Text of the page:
Introduction to MongoDB

Associations Exercise

Scott Moss

Scott Moss

Superfilter AI
Introduction to MongoDB

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The "Associations Exercise" Lesson is part of the full, Introduction to MongoDB course featured in this preview video. Here's what you'd learn in this lesson:

Scott instructs students to complete an exercise with the goal of creating relationships between models. The models will then be utilized to create more advanced queries than the previous exercise.


Transcript from the "Associations Exercise" Lesson

>> Scott Moss: What I wanna do now is walk through the next exercise, and what you're gonna be doing, and how you can get started. So the next exercise is gonna be in the queries folder, and there's gonna be a couple of things there. There's gonna be an author.js, a post.js, and a queries.js.

So if we read the README,
>> Scott Moss: Preview, in this exercise you will have to add relationships between models. And then you will have to use those models to create slightly more advanced queries than in the last exercise. So exactly what I just showed you. Building relationships between these two models, and then writing some slightly more advanced queries.

So check out to the start branch if you haven't already, and refer to this README for how to run your tests. It is a new test command, so it's not the same test command you ran last time. The only thing that's changed is the path. Again, this is so it filters out the tests that aren't necessary for this exercise, so you only see tests for this exercise.

If you run npm test, or Jest, you'll just run tests for everything, and the future exercises will just fail. So this is just to help you, scope you for this. So basically, yeah, the things you're gonna be working on are the post models should have a one-to-one author field that points to the author collection.

So what that means is, this post field should have an author field here that points to the author collection, basically. And there should be one author. So a post should have one author, basically. What else it's saying is,
>> Scott Moss: The post model should also have a one-to-many field called similarPost field that points to posts.

So that was really confusing, but basically what that means is there's another field inside the post object that's called similarPost, and it's an array of posts. It points to itself. Yeah, and I know we didn't talk about that, so you might be thinking, what does that mean? Yeah, I promise you it's no different, that's the trick.

[LAUGH] So that's like a one-to-many, right? So this one post can relate to many other posts, so you're getting some type of graph type things. If you're on a blog post at the bottom it's like, here's some similar posts, that's what that's for.
>> Scott Moss: So you got that.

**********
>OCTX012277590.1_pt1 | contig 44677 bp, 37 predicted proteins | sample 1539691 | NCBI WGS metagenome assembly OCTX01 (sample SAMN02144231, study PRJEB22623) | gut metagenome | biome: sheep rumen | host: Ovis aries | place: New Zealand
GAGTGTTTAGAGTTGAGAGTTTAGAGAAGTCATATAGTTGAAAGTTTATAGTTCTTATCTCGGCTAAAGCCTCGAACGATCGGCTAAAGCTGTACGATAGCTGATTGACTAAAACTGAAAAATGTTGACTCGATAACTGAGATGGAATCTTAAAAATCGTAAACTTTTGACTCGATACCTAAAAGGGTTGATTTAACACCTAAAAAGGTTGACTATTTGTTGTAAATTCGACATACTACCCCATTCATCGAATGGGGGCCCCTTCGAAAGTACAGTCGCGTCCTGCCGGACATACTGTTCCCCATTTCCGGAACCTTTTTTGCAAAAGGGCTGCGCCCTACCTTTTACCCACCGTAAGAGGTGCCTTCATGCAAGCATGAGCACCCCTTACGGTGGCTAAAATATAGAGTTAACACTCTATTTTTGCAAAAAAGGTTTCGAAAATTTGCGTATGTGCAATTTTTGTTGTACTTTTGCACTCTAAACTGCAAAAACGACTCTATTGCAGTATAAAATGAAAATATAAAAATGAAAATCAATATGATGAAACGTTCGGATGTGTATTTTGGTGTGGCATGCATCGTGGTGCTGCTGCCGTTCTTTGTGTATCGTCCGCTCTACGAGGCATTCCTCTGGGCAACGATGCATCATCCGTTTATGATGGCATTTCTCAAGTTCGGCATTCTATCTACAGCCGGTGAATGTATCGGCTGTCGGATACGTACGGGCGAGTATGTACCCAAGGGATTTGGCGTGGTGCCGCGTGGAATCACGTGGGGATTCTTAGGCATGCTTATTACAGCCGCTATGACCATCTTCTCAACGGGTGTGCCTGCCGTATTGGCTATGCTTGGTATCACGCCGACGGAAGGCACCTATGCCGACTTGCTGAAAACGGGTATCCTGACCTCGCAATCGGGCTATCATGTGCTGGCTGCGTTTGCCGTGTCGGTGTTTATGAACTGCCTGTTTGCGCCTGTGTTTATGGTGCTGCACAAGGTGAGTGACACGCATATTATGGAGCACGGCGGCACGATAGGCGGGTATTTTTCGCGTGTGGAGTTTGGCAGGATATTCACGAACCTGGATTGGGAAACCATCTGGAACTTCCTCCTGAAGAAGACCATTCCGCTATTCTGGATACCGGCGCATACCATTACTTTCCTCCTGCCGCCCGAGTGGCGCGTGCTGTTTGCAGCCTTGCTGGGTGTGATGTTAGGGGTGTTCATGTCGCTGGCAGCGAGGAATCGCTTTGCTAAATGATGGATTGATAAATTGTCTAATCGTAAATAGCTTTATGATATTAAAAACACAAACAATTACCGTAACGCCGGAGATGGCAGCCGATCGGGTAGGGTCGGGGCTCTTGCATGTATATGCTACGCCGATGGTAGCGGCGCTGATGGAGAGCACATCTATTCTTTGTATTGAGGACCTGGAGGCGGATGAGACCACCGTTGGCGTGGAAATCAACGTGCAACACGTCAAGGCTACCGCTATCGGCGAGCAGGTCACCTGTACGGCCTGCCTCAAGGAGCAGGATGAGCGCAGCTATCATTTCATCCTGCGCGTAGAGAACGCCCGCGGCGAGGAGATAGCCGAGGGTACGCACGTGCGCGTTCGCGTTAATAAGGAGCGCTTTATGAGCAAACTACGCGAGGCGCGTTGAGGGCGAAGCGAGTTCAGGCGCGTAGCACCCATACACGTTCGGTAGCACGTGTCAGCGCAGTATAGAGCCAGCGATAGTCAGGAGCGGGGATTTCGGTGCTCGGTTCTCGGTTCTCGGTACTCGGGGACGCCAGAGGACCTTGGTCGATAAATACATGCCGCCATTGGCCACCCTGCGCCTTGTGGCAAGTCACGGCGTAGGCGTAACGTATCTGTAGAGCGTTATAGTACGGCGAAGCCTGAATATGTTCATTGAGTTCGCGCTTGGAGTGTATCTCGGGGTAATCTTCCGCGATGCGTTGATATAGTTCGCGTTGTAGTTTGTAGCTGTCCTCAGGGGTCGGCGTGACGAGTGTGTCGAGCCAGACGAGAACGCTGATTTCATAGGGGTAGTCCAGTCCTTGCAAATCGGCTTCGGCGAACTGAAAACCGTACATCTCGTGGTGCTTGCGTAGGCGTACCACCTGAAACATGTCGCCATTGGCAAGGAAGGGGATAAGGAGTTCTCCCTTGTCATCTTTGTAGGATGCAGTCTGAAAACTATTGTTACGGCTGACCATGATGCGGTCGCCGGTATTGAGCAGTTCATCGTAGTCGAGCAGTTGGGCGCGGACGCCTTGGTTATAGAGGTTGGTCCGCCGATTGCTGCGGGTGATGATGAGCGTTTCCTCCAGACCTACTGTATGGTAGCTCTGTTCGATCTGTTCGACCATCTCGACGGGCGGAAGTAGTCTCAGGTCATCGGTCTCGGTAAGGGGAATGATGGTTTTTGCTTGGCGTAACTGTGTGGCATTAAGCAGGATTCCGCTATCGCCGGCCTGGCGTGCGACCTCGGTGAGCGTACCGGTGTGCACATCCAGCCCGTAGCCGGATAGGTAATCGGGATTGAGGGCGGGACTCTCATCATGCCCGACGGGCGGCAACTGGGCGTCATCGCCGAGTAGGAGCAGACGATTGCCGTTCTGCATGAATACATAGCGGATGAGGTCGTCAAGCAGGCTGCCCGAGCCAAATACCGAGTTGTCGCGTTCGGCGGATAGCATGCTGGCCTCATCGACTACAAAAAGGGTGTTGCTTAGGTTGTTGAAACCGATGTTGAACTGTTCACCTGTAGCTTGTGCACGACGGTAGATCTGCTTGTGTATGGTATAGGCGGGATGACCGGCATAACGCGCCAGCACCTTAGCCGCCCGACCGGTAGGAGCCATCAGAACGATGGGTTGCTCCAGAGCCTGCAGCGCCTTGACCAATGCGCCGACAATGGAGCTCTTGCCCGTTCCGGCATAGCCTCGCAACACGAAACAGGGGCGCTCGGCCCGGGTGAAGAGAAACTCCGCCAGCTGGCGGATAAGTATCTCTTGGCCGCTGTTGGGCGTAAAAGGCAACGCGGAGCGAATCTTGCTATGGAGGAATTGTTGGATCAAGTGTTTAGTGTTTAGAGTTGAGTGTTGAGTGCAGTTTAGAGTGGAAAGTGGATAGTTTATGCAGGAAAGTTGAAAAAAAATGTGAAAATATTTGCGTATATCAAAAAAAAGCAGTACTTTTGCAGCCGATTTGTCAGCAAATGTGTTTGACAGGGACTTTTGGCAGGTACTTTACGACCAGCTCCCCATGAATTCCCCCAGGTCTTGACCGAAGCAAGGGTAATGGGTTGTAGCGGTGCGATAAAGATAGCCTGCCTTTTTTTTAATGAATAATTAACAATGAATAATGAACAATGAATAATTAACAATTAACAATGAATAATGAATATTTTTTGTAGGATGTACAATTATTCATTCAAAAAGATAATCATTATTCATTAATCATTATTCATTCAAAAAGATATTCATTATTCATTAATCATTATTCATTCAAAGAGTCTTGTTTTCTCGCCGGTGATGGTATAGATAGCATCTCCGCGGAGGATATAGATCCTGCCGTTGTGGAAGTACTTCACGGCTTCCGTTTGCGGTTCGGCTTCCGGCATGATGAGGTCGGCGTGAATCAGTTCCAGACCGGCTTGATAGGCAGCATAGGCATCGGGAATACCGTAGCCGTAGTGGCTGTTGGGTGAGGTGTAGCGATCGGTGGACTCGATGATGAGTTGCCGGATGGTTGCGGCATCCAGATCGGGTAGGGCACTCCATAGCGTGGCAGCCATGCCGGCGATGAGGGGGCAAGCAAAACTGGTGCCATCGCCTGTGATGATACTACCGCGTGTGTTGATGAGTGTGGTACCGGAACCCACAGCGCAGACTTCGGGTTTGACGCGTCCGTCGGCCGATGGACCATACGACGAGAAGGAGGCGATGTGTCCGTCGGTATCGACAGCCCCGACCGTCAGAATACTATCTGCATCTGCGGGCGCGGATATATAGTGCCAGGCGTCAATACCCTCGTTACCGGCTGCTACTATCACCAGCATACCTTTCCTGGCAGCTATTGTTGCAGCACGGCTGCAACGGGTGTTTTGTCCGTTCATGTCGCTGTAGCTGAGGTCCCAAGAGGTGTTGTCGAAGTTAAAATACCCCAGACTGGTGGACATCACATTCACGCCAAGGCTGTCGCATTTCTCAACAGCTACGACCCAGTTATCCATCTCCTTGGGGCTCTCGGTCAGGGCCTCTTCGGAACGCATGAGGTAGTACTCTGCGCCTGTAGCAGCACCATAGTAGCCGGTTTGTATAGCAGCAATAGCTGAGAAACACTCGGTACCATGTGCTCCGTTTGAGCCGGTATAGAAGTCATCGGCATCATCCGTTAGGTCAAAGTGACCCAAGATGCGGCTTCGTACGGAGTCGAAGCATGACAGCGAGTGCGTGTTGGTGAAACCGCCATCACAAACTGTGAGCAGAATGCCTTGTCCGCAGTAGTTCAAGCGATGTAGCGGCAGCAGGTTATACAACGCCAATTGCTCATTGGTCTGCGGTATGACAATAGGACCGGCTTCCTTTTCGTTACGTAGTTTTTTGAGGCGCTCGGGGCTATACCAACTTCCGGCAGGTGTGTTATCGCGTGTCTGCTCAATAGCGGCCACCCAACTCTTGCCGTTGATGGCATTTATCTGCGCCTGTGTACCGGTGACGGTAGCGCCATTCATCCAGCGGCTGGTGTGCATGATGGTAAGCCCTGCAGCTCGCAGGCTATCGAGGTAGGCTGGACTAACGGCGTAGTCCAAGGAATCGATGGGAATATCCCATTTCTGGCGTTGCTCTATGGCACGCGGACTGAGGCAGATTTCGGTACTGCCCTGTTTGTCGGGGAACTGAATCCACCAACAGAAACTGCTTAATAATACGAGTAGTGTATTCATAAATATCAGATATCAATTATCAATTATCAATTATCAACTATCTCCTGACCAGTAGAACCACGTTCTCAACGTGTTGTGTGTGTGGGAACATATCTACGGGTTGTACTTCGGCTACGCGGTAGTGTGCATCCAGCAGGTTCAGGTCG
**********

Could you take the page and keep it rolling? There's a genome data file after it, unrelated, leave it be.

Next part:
What else you'll be doing is, you're gonna get all the post model tests to pass. So this test associated with those schema changes. And then you need to get all the query tests to pass. So if you go look at the queries, it's very much like you did last time.

There's some empty functions in here that take some arguments with some very descriptive tests, you gotta get the tests to pass. I only showed you about 60%, maybe 70% of what you need to get these to work. As you get down the list, they're gonna get more difficult.

And yeah, I feel pretty confident that you're gonna be able to figure it out, cuz you did it last time. So yeah, you've just gotta get all these to pass. And again, you can check out the tests. They're in the local underscore underscore test folder, in that folder.

For instance, queries.spec has very detailed tests, and I'll just run the tests right now so you can see.
>> Scott Moss: So it looks like there's two suites. Eight failed, which is exactly what we were expecting. And for instance the queries, you can see it's testing a postByTitle, get a post by title.

The next one is getting a post by an author. The next one is finding all posts in between two content lengths. The next one is find post by ID, and populates everything on that post object. There's another one that says, only selects fields given. Didn't really talk about that, but I think you can figure it out.

And this last one is, should be able to add relationships to a post. So we only talked about querying for them using arrays, now you're gonna have to add for them. And I can give you a little tip in a minute what that looks like, but these two are gonna be pretty challenging.

The rest of these, we literally just did all of these. And then below are just gonna be the tests for the actual schema changes.
>> Speaker 2: That second to last one is basically GraphQL, am I right?
>> Scott Moss: [LAUGH] This one?
>> Speaker 2: Like only give me the fields that I'm asking for?

>> Scott Moss: It works very well with GraphQL, but yeah, I use this with GraphQL all the time. The answer is in the name, I'll tell you that, select. But yeah, this allows you to do what they call projection, right? You can project. You can tell the database to only project these fields.

A post might have all these fields, but you only want these fields. So how do you tell the database to only give you these fields, versus getting back all the fields and then using JavaScript to only select the fields? That's very wasteful, you can have the database do that for you.

So that's what this is. Ask the database for only the minimum amount of thing that you need, so that's what this does. So yeah, it does work very well with GraphQL. You could take a GraphQL query that has these fields, feed it straight to this, and only get those fields.

And that's just perfect.

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